Today, there will be speeches urging us to remember that we are all Americans. Some will scold those who are making our government’s present policies, or those who attack them.

Others will say that Americans should be united, just as they were in the days of George Washington and Valley Forge.

But what most people don’t realize is that a substantial minority of Americans at the time – possibly as high as 40 percent -- didn’t want independence. They were called loyalists, or Tories, and a fair number left for Great Britain or Canada, after the other side won the war. Naturally, that left the patriots with no one to bicker with except themselves, which they soon began to do.

President Washington wanted to avoid having political parties. That lasted about five minutes.

Which brings me to my favorite Fourth of July story, one with a moral we can perhaps learn from. It began on the day the Declaration of Independence was signed, and ended exactly 185 years ago today. Two of the founding fathers were, of course, John Adams and Thomas Jefferson. They were good buddies on July 4, 1776, when they signed the declaration. Later, however, they each became leaders of the first two political parties.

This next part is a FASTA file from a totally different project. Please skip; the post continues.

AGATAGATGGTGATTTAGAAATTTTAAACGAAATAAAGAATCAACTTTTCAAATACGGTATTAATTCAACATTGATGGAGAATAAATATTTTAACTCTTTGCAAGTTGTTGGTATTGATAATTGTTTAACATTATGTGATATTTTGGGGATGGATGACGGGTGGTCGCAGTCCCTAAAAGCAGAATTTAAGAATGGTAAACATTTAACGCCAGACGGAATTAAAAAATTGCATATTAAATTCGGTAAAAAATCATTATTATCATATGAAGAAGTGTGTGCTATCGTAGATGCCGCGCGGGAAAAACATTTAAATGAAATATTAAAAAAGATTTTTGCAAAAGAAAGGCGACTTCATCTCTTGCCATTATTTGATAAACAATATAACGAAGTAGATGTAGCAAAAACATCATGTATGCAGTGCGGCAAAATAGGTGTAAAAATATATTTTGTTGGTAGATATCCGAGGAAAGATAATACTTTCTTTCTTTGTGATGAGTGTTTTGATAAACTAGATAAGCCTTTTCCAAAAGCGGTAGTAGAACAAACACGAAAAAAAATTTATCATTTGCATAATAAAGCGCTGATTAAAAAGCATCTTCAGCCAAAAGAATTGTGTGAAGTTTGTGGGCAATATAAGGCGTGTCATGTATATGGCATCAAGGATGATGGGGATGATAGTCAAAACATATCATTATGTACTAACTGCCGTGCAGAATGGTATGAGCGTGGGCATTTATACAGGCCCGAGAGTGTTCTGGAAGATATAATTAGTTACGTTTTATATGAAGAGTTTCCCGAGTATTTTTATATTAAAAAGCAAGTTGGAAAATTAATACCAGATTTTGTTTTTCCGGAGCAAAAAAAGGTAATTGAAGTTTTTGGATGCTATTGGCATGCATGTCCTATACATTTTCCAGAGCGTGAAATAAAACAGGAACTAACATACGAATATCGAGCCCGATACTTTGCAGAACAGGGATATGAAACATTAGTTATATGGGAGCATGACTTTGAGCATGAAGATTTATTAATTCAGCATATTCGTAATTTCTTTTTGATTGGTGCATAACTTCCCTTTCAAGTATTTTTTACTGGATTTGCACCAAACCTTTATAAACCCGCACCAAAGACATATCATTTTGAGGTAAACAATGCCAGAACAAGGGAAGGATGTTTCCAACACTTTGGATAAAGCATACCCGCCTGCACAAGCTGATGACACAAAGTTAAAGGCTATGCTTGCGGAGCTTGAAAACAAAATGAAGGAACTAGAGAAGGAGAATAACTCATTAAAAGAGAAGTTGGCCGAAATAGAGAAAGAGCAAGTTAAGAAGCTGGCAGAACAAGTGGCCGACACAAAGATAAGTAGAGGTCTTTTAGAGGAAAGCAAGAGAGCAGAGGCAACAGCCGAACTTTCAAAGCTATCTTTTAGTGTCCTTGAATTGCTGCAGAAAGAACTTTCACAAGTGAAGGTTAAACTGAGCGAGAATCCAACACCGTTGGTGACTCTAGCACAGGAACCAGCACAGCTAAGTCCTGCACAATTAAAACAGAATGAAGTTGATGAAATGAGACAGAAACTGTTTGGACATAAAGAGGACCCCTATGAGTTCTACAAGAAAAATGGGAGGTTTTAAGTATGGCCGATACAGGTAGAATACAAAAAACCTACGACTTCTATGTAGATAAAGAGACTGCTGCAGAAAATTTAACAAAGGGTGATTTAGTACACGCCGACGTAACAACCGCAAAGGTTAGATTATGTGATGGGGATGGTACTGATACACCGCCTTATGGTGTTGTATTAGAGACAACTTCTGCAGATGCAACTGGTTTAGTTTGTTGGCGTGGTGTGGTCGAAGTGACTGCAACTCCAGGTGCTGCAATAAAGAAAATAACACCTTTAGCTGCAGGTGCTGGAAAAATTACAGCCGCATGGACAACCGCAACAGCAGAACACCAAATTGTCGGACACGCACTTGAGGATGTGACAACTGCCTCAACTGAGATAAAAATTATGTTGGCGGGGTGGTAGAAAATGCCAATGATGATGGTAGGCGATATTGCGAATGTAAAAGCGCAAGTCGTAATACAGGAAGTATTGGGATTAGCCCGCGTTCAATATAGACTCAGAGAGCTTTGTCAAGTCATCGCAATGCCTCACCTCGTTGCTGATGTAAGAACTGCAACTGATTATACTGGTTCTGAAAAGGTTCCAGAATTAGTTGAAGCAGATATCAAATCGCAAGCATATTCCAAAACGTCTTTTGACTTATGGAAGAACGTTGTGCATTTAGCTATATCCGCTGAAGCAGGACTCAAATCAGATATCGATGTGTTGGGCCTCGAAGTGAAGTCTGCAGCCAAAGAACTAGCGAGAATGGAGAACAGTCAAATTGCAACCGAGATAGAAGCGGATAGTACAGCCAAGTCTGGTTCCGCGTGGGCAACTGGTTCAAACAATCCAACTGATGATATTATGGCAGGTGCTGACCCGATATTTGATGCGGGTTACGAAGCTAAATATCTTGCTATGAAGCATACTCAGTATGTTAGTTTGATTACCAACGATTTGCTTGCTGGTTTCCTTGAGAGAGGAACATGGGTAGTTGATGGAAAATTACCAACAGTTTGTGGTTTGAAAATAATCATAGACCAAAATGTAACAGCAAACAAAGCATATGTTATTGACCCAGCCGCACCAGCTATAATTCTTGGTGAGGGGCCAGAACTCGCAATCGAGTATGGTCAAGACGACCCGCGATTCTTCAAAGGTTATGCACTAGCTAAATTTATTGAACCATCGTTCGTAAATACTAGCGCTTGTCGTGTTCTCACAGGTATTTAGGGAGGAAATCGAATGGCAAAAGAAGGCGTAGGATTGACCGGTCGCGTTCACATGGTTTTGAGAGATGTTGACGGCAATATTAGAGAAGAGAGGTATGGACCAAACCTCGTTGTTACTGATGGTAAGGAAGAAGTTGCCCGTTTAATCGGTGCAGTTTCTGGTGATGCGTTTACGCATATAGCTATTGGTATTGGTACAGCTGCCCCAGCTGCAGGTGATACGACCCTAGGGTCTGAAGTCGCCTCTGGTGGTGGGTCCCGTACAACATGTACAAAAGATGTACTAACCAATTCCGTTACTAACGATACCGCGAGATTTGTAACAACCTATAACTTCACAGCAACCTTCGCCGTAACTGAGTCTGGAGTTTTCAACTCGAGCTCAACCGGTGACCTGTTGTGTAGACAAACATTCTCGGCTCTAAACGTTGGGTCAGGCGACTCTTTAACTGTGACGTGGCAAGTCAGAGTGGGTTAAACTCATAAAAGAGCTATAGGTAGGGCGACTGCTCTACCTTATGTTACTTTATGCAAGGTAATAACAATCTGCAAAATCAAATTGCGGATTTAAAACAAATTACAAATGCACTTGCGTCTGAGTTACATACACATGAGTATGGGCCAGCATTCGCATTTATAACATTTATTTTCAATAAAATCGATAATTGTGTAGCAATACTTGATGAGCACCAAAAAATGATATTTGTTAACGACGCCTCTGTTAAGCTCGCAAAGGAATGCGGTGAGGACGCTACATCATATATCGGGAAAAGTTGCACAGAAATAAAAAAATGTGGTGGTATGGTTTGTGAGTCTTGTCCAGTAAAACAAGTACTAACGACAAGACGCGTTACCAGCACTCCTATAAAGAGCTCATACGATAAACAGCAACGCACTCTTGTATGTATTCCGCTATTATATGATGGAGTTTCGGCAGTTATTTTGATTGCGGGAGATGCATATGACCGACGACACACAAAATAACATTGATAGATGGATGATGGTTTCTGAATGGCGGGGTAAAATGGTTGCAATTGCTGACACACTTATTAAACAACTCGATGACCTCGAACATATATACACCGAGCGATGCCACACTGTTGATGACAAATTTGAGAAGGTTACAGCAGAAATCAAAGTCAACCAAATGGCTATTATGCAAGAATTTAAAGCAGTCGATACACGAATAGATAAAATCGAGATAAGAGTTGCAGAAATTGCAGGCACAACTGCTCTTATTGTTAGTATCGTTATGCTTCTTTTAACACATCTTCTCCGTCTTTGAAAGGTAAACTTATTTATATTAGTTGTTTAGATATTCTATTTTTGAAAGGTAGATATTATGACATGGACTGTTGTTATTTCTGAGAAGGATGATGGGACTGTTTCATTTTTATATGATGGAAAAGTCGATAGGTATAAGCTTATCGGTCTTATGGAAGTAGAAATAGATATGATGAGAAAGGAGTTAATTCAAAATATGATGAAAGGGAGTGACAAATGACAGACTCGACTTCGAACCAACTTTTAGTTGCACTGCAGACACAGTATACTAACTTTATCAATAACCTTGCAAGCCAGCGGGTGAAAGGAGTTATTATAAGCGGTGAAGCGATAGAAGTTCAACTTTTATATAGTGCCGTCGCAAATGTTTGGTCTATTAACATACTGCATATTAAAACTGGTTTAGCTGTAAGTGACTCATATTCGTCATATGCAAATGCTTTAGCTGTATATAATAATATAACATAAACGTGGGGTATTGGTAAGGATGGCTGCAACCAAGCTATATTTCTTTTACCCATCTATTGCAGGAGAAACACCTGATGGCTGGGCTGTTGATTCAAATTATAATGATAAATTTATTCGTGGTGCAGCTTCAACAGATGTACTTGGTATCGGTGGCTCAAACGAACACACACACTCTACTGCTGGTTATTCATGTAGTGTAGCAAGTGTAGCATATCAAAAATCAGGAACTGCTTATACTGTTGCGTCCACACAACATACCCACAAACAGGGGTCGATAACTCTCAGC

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Arts/Culture
7:06 pm
Thu June 30, 2011

Line of people volunteer to move UICA block by block

6-year-old French Bulldog Jasper keeps out of the way, minds spare boxes, and provides 'comedic relief' for the people in between box-passing.
Lindsey Smith Michigan Radio

Grand Rapids Urban Institute for Contemporary Arts is moving into a new location. Its new home is only 2 blocks away from where it is now, so today volunteers lined up to help them move. More than 60 people created a human chain, passing one box along from one person to the next.

“You know we depend on volunteers,” UICA Executive Director Jeff Meeuwsen said, “We’re very community-oriented and we said right away, how can we involve people in our move?”